As for Wayne Rainey....no one knows with 100% certainty what may have prevent his particular injury (Was it the initial impact? Was it rolling torque? Was it bouncing on the gravel? etc etc). Part of what makes the sport amazing to watch is seeing athletes push to the limit tempt fate and walk away to do it again the following week. Its impossible to provide 100% safety at their levels.

If you look at that crash, you quickly realize that a number of things had to happen in order for that wreck to take place.

Rossi had incredible momentum coming off of the previous left-hander and I think his intension was to follow Jorge through that outside line. Pedrosa, for some strange reason swung that turn very wide, and he and Vale arrived at the same piece of track, causing Vale to push out even wider and well, the rest is history. Pedrosa in fact took that line through that turn only once during the entire race. Was there intent there? No, I do not think so. But he HAD to hear Rossi's engine coming up from behind his left. You would not normally take such a wide arc through that turn. Perhaps he was trying for a later apex and inside exit and was so focused on that he just didn't sense Rossi coming. It was just strange. I am extremely happy that Vale is OK. A few guys hobbled away from that venue yesterday with some bumps and bruises. Beastly for the riders, but from a fan's point of view, one of the more mind-blowing races I have seen!

You're kidding right? Rossi made a mistake, he was never going to make that corner even if Pedrosa wasn't there. He just braked too late, easy as that. Why does there need to be another explanation?

if you replay it, you have to wonder why Pedrosa was going so slowly. Just before they entered the corner, Marquez and Lorenzo had done their thing there at about the same speed as Rossi.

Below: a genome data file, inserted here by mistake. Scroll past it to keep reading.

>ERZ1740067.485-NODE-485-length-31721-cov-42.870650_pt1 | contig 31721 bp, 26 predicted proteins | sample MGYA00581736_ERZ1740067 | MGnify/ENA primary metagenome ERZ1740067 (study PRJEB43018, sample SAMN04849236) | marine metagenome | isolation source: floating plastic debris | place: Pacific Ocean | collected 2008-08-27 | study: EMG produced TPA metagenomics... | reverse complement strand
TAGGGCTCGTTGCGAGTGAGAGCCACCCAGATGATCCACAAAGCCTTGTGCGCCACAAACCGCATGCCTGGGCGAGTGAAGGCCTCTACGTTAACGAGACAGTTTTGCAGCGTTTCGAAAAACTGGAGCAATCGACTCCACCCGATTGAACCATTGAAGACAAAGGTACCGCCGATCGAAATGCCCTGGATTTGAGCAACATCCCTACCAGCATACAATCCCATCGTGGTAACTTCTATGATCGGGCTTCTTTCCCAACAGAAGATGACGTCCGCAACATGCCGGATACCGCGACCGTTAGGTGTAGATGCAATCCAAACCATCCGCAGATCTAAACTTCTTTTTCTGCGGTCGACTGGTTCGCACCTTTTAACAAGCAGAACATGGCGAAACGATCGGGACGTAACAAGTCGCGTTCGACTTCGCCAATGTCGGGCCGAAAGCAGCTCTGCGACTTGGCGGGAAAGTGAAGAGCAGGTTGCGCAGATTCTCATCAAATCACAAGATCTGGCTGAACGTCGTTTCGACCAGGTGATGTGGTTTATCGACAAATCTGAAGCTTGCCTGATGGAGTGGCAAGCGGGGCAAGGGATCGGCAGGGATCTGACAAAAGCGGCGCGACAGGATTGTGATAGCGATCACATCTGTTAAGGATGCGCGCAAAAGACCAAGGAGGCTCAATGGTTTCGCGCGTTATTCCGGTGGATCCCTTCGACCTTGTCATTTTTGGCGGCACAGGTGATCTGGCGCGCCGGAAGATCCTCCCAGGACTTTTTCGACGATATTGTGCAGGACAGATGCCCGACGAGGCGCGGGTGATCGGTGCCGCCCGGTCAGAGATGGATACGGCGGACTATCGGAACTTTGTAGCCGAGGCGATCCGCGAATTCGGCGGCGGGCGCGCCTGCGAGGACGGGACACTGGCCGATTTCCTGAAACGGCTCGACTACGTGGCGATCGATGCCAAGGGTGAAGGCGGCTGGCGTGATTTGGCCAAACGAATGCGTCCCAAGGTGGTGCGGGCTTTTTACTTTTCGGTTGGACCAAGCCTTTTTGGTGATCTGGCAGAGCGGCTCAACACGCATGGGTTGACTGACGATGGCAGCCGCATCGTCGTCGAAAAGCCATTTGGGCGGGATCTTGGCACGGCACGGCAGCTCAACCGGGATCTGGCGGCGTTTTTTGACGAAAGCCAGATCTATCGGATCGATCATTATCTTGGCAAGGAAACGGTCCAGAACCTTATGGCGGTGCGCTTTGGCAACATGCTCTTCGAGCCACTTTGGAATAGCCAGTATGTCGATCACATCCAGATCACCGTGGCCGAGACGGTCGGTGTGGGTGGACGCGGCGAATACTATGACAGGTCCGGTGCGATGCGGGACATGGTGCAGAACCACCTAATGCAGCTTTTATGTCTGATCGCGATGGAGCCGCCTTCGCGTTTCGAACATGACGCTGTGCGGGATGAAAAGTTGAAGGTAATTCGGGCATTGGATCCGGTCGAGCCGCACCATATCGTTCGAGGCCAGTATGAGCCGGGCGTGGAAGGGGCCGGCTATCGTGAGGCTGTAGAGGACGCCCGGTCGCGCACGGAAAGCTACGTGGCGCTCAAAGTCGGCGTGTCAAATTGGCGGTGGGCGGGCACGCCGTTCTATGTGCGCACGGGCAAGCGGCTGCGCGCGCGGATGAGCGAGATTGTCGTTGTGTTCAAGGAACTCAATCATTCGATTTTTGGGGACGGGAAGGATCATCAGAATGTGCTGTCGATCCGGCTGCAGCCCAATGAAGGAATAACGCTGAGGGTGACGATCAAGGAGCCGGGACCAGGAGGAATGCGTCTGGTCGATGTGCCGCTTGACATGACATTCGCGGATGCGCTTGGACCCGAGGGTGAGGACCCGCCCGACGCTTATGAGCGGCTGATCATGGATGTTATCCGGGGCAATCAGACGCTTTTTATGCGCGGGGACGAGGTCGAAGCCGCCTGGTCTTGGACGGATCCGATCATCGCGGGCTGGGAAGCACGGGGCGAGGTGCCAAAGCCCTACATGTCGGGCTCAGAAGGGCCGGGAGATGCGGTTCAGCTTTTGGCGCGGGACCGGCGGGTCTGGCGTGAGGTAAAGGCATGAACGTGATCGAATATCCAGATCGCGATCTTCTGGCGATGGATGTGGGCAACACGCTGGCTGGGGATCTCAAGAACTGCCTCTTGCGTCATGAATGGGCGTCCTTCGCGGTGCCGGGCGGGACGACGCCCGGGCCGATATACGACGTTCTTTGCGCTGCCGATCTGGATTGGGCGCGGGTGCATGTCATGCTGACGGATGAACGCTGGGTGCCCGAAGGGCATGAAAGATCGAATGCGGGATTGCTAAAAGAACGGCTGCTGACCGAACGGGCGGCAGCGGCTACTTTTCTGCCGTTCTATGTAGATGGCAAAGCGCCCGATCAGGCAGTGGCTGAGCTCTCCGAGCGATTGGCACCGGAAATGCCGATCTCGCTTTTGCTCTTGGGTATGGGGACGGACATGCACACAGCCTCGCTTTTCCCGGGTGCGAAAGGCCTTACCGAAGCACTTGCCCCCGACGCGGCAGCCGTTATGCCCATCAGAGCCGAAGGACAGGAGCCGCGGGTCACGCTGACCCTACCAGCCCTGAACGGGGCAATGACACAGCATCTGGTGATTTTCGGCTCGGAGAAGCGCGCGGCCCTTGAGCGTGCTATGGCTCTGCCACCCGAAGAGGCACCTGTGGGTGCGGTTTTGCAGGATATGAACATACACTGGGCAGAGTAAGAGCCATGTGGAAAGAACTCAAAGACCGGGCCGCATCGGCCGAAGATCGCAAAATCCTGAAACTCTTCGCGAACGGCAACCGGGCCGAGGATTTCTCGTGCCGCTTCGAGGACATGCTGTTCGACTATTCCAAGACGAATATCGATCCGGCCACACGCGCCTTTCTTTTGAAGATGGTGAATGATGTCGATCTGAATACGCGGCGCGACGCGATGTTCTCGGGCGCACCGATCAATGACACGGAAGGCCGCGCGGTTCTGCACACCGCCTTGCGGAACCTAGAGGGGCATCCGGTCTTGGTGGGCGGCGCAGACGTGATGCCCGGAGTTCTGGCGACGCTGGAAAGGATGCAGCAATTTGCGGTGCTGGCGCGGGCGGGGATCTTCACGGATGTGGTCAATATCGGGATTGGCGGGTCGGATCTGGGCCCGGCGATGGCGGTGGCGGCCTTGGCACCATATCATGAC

I didn't go back and see how Pedrosa negotiated the corner on other laps. That's an interesting idea. Something to do between races. Like posting comments on MotoGP.com.

As for why there needs to be an explanation, well, because Rossi doesn't overshoot corners. Some of us are predisposed see things and wonder "why?" under normal circumstances. Abnormal circumstances are like mental circuses for us.

I thought it was a terrible Rossi error at first, it looked to me like he was in too much of a hurry, he did shoot out of the previous turn faster than the others. I couldn't believe what I'd seen.

Then on 2nd or 3rd look, yes Pedro was very wide and Rossi wasn't expecting that. But hey, racing incident. If it hadn't been wet off the track he'd have rejoined.

These guys don't tend to make silly errors, especially a wily experienced rider like Rossi. Most important though, he wasn't badly hurt, when he didn't get up it was a bad few minutes especially the stretchering off.

The result was a lottery but excellent ride by Jorge.

Since when does one get to sleep in at a hospital till 9:30 ?

it looks to me that Pedrosa did something a little bit unpredictable while Vale was trusting he would take the "normal" line, I don't think that was a blunt "mistake" by Vale, he found something he wasn't expecting in the space he intended to fit